Democrats were roundly criticized after the 2002 election for failing to draw clear distinctions between themselves and Republicans. Hoyer vowed not to let that happen again.

"One of the criticisms of Democrats is that we haven't had a united message," he said in his spacious office on the third floor of the Capitol. "Well, the only way you have a united message is to have a united party, and that's my responsibility."

'Very worthy adversary'

It is one even House Republicans acknowledge that Hoyer is executing effectively.

"He's a very worthy adversary," said Majority Whip Roy Blunt of Missouri. "He doesn't make it easy to be the best because he's always looking for a way that he can keep us, frankly, from getting our work done."

The Medicare bill "really required everything it took to keep [Democratic] members from voting for it," said Terry Holt, a Republican strategist and former House leadership aide. "I think Hoyer, in a lot of ways, is the bright spot in Democratic leadership in the House."

Hoyer, 64, has not always played the role of defenseman. A natural politician dating to his time as treasurer of his junior high student government, Hoyer catapulted in 1975 from the helm of a political machine he helped build in Prince George's County to become, at age 35, the state Senate's youngest president.

In 1981, he won a hotly contested special election to replace Rep. Gladys Noon Spellman, who had suffered a stroke. Because he scored a Democratic victory so soon after Ronald Reagan had won the White House in a Republican landslide in 1980, Hoyer won a hero's welcome from Democrats on Capitol Hill. He was taken under the wing of the House leadership, then at the height of its power.

"I felt he had a tremendous ability to get something done, and that's what I was looking for," said former Rep. Tony Coelho, a Californian who, as a top House Democrat, recruited Hoyer to run for Congress. "I immediately identified him as somebody who could be part of the future leadership team. ... He's the whole package."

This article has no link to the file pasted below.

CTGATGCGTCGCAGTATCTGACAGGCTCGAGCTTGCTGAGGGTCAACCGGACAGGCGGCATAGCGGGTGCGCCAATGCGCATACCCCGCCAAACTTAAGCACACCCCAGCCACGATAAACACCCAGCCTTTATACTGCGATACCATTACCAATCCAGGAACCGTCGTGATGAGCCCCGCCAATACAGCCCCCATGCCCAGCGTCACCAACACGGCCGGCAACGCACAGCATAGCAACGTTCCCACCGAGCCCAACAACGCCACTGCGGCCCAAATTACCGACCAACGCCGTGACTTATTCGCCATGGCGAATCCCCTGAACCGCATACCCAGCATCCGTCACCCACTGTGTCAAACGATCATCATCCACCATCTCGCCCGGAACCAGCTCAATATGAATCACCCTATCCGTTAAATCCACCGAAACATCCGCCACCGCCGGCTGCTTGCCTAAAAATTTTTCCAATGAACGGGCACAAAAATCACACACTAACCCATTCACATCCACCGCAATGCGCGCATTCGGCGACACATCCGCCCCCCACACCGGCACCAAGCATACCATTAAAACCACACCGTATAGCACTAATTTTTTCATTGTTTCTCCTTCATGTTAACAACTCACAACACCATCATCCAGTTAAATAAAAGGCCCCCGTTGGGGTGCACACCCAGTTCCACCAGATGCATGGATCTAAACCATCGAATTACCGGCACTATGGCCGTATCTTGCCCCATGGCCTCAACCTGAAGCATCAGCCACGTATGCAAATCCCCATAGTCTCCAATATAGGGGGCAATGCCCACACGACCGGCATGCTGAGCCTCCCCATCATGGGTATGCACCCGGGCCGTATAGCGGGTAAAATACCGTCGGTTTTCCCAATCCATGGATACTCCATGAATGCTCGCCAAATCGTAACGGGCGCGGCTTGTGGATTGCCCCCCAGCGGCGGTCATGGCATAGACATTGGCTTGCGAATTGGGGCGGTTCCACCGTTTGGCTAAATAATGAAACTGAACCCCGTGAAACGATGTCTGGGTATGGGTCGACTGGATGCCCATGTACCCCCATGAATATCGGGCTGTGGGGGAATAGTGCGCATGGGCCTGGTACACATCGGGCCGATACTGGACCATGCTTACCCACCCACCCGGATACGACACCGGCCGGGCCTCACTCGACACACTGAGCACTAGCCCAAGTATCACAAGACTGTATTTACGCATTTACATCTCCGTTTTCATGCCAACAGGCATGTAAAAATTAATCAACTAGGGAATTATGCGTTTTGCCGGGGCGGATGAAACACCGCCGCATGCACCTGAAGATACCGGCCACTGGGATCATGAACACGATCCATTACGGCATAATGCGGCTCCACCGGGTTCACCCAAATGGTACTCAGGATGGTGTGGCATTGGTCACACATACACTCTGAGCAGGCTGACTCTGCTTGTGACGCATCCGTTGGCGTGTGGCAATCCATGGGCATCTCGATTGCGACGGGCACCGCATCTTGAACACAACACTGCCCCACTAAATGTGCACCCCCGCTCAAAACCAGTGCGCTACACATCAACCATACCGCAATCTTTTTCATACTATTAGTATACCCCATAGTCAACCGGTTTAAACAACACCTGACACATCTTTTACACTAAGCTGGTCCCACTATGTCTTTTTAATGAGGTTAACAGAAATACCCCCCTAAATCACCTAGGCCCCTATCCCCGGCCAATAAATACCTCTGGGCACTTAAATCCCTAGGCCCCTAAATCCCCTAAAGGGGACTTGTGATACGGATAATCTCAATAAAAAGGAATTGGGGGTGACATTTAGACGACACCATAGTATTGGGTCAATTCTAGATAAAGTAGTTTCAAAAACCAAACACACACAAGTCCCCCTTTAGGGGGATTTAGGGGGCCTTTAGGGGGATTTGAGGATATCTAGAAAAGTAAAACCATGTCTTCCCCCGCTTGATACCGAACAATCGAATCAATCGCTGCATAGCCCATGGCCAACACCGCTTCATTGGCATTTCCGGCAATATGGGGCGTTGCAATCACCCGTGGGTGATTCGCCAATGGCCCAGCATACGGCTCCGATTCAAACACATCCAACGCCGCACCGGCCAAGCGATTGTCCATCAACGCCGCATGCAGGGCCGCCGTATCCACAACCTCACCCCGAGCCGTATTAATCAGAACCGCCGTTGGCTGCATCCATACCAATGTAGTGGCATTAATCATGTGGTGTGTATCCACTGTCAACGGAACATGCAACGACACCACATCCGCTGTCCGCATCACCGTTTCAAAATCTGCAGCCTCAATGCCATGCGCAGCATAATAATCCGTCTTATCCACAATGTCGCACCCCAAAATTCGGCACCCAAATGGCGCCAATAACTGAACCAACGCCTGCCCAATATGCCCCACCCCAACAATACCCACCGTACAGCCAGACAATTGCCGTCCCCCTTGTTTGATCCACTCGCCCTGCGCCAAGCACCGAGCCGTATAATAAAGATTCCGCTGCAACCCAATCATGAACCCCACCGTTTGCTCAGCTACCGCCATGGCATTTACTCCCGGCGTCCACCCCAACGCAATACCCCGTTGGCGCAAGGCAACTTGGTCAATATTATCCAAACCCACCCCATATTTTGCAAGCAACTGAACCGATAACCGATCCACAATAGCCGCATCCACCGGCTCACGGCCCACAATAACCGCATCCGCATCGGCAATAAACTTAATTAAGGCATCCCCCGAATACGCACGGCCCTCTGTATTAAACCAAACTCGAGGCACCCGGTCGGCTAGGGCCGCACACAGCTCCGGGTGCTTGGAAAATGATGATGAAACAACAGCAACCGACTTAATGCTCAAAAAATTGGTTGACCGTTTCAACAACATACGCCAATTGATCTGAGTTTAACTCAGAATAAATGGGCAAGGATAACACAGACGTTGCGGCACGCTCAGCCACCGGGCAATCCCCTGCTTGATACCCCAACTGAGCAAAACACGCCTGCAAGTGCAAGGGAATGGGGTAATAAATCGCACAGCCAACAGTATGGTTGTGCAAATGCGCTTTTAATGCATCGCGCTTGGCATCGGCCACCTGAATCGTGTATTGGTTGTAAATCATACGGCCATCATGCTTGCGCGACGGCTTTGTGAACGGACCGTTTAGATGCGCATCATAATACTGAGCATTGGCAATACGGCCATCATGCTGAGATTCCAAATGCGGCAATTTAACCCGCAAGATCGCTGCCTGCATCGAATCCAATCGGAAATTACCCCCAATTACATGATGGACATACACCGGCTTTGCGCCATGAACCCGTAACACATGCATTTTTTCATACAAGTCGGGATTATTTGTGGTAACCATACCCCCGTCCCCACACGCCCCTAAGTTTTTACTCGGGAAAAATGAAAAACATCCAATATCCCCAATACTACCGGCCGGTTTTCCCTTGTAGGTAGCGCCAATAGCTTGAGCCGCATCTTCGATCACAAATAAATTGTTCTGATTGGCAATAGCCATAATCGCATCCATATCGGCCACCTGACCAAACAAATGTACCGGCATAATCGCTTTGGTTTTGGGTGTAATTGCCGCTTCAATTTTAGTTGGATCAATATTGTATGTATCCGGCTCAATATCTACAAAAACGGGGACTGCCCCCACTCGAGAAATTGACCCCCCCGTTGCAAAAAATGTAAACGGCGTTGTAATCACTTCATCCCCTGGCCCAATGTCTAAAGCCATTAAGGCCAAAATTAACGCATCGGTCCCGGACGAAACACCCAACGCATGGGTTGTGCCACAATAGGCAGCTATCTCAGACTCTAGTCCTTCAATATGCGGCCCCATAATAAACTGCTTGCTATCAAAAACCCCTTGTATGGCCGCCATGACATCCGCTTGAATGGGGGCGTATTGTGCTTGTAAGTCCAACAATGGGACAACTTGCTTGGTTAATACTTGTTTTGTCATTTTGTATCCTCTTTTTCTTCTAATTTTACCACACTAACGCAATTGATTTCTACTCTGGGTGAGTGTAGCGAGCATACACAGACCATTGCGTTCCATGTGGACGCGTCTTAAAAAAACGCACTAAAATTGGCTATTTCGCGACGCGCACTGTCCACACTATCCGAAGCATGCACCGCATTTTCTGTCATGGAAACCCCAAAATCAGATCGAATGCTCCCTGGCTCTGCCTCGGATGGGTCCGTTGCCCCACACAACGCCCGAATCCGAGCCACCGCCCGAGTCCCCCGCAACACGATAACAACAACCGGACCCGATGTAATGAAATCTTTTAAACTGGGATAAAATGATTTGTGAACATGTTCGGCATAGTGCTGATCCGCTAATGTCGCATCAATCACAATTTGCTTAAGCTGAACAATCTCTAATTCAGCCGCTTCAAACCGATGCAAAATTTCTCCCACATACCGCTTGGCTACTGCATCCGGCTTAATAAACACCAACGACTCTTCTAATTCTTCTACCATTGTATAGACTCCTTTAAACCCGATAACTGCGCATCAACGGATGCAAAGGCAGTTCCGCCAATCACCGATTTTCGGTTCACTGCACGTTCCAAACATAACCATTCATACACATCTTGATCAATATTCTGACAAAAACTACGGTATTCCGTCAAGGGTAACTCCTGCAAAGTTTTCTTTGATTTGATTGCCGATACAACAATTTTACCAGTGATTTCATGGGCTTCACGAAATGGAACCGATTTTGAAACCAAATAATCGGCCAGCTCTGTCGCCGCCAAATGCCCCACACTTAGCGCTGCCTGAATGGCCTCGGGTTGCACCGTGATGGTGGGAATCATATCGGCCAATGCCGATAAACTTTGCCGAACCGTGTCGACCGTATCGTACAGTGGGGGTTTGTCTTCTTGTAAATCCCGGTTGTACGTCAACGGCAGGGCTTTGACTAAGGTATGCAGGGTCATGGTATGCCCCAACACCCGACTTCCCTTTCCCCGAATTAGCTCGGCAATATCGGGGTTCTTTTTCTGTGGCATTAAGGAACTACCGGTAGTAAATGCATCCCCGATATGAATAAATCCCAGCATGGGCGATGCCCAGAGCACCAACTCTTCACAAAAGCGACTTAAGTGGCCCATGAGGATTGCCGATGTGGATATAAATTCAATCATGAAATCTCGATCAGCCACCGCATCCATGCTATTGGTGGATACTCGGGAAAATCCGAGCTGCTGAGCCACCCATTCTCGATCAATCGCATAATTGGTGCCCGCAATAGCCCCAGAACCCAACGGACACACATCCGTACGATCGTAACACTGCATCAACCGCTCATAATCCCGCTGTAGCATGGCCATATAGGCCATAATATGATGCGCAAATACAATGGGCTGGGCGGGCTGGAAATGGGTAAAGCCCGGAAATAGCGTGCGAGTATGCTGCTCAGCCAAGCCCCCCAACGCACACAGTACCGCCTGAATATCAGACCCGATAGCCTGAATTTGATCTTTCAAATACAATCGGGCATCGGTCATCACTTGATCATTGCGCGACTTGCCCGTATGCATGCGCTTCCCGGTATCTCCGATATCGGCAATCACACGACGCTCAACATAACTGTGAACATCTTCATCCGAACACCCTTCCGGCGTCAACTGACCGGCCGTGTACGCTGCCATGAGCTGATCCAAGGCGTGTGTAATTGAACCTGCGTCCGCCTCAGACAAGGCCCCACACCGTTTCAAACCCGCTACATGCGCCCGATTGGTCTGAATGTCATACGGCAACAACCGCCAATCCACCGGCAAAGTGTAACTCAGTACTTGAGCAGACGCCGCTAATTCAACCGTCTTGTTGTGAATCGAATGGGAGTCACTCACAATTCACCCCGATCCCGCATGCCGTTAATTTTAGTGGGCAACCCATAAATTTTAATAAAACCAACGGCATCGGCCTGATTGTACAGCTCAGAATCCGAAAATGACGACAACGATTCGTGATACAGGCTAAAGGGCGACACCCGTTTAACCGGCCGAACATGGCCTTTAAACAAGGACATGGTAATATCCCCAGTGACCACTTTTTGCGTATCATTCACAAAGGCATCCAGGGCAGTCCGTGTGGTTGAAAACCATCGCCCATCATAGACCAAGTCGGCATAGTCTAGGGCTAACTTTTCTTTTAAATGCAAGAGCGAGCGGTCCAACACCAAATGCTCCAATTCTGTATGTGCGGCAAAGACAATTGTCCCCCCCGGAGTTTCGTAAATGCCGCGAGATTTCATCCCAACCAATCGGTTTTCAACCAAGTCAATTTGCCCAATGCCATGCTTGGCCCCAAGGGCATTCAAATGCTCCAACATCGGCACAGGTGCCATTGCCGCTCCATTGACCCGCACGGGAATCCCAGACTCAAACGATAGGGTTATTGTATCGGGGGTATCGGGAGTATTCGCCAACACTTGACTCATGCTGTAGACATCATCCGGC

Hoyer came of age as a House leader at a time when his party enjoyed ample margins of control. From his first term until 1995, when they lost the majority, Democrats averaged an 81-seat edge over Republicans. Back then, leaders could afford to be less organized and more accommodating to Democrats who strayed from the party line.

These days, said Hoyer, now in his 12th term, "you really need to dot every i and cross every t."

Under Hoyer, that process begins long before a bill hits the House floor, in weekly meetings with his "senior whips." This group of about 30 spans the diverse and often fragmented Democratic spectrum, from the most liberal to the most conservative, including leaders of the black and Hispanic caucuses.

They strategize on issues likely to arise soon. Their goal is to vet a topic with various blocs, gauging their views and settling on a stance that would please the broadest swath of the party membership.

'A two-way street'

"Steny has really brought it to a point where it's a two-way street - we don't just try to get people to vote," said Rep. Benjamin L. Cardin, a Baltimore Democrat who is a close friend. "It's listening, persuading, looking for consensus."

As major votes approach, Hoyer dispatches about 40 assistant whips, each of whom is in charge of polling and persuading five lawmakers, not just to oppose the Republican measure, but also to back a Democratic alternative they can later promote to voters back home.

"Sometimes you need a vote of what you're for, in order to vote against what the Republican bill is," said Rep. John Tanner, a conservative Tennessee Democrat. Hoyer has "done a great job making sure people know what we'd be for."

That was the case on the Medicare vote. Democratic leaders used procedural moves to allow three distinct groups - centrists, conservatives and liberals - to propose alternatives and have them voted on. In the end, each Democrat had the chance to vote "yes" on a Medicare proposal, while 18 Republicans opposed all the choices, including that of their own party.

"Is that a win?" Hoyer wondered aloud. "I think, in many respects, it was."

Copyright © 2003, The Baltimore Sun